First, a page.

As part of the festival, the artist created an installation consisting of a large pile of potatoes, signed paper bag editions, a personal family recipe and her fathers story of survival in former USSR black market culture. The title, 1664 Sundays refers to the exact number of Sundays that the artist and her father lived in common. The work also pays homage to the late Cuban-American artist Felix Gonzalez-Torres as well as referencing Kazimir Malevich geometric works. Visitors were able to take home one of the packages with a recipe, put potatoes in it and cook a dish, creating their own new construct of memory inspired by the artwork.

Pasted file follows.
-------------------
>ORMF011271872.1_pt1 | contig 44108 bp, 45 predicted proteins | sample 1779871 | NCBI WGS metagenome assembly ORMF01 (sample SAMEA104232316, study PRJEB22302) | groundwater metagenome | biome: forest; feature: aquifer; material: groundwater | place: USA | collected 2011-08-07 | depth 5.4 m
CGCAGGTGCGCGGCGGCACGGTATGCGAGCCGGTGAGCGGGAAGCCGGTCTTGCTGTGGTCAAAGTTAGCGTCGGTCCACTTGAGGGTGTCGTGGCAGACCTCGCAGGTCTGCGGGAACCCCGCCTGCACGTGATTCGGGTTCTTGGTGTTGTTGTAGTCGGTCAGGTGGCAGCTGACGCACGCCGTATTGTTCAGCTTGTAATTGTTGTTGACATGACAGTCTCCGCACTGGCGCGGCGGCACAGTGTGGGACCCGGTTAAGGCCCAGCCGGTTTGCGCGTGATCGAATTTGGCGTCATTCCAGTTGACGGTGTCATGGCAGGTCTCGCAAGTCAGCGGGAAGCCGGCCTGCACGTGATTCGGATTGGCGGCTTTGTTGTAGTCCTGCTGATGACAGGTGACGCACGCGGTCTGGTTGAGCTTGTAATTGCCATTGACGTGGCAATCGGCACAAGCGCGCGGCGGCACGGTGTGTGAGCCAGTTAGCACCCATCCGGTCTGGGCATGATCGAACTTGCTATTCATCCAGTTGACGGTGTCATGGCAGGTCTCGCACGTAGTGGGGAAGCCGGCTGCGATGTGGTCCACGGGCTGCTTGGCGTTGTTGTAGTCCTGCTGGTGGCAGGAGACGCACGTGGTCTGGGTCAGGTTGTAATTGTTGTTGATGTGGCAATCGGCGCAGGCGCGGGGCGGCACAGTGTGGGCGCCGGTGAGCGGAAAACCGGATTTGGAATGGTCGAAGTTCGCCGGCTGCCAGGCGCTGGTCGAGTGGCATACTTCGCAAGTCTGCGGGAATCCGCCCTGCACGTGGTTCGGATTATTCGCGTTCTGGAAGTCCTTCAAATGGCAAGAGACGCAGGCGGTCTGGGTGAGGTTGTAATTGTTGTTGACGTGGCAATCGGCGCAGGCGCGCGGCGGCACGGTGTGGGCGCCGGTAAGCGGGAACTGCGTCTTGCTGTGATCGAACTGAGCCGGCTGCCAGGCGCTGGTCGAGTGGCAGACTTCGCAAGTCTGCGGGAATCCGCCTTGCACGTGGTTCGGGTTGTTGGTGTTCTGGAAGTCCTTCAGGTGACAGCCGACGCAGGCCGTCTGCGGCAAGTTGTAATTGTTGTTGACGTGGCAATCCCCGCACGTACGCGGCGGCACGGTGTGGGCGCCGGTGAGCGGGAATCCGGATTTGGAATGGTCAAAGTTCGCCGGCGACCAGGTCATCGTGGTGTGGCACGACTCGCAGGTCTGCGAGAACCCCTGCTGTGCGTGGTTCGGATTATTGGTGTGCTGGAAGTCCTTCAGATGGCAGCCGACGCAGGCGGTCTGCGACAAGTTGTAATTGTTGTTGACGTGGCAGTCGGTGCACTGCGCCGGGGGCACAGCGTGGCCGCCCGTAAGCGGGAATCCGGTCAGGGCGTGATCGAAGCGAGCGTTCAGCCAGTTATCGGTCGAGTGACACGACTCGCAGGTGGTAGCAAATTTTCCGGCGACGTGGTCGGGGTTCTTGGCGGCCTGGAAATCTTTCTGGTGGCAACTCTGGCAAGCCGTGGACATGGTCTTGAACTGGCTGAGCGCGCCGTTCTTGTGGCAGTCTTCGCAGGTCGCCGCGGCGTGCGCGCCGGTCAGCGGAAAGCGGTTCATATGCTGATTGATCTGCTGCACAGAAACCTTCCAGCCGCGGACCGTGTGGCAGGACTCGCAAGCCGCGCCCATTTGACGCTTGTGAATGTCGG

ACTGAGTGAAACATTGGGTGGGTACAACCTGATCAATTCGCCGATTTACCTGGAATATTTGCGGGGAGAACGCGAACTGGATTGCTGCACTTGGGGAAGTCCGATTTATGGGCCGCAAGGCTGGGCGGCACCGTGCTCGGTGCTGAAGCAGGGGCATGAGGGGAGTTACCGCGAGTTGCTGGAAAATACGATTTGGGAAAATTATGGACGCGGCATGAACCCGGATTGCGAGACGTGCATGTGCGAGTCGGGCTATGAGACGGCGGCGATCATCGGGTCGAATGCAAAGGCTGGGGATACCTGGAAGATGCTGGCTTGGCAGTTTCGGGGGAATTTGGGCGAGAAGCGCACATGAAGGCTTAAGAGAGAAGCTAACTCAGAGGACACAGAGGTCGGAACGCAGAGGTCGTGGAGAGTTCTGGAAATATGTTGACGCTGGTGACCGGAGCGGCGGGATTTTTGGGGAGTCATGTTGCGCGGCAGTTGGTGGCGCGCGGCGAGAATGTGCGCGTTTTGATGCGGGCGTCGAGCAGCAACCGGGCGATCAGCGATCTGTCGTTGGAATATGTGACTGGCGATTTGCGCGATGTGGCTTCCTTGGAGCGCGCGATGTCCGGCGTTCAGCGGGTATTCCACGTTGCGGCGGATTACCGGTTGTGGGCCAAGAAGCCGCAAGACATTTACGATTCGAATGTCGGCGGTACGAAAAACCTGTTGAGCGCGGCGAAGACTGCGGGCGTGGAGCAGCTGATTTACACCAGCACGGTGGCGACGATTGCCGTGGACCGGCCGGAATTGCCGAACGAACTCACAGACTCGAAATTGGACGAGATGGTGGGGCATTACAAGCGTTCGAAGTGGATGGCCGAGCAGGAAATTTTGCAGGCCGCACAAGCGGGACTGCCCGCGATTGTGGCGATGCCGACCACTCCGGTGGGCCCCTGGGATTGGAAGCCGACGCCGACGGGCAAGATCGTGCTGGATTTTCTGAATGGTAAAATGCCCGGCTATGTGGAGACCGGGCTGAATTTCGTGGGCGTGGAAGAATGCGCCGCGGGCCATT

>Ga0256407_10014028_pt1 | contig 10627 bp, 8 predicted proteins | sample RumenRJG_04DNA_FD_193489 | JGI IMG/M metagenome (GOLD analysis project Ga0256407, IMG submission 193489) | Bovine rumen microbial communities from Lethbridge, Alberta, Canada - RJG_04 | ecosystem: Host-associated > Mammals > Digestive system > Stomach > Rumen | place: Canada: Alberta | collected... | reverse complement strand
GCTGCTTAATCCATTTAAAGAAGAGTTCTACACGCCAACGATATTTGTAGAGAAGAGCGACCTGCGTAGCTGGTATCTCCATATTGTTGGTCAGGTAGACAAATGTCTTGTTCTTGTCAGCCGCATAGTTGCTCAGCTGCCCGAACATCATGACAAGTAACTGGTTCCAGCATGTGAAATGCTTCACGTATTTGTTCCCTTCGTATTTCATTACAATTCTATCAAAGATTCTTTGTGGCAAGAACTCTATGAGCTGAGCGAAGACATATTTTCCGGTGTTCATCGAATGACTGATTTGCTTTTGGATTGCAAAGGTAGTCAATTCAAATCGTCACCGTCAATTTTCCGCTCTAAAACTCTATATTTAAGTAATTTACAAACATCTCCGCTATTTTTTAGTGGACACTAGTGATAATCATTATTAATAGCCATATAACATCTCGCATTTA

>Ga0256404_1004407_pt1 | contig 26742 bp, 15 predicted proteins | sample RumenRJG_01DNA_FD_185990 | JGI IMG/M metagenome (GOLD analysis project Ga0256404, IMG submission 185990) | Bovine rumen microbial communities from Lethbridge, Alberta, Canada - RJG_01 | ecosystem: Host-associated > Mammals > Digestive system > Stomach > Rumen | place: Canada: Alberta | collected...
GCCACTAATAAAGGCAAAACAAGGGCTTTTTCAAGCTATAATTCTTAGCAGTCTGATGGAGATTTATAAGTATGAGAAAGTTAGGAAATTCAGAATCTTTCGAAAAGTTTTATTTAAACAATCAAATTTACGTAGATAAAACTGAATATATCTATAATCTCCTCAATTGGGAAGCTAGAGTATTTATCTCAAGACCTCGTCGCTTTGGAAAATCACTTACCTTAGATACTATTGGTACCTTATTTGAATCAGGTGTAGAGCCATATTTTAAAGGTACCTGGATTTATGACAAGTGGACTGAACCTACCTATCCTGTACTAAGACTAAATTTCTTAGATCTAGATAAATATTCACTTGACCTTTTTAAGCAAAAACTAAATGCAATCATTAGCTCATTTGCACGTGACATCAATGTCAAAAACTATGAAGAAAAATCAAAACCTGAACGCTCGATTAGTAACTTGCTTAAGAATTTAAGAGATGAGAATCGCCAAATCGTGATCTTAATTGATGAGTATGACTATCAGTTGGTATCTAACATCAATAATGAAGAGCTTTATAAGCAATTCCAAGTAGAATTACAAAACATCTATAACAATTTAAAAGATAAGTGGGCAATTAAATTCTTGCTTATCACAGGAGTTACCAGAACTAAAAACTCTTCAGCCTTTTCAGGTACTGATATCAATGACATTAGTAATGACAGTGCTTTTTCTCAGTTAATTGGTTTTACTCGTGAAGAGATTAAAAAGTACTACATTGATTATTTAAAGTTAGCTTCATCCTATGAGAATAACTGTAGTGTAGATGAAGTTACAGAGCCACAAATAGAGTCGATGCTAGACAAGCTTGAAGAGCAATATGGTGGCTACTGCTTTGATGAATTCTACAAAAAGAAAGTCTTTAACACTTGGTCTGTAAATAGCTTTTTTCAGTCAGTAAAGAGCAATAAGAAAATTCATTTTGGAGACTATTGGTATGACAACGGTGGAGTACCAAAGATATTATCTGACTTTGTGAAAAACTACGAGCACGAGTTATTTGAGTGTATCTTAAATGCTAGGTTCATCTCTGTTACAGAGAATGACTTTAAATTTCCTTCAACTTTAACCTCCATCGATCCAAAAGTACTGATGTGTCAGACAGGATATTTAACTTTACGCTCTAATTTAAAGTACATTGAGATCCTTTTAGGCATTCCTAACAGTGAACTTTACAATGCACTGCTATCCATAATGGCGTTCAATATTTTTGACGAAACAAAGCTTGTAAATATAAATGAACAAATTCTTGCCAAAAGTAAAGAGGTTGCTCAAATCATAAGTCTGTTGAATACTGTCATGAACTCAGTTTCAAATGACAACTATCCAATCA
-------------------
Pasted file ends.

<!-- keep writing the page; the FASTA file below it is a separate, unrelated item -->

Diana Shpungin is an artist born in Riga, who lives and works in New York. Her art practice is based on a multidisciplinary approach and includes sculpture, installations, animation, video and sound works. In her work, Diana explores the topics of both personal and collective experience, as well as the search for empathy across identity lines. Using various materials and techniques, the artist is always in search of a balance between form and content, superstition and logic, sentimentality and science and the poetic and rational.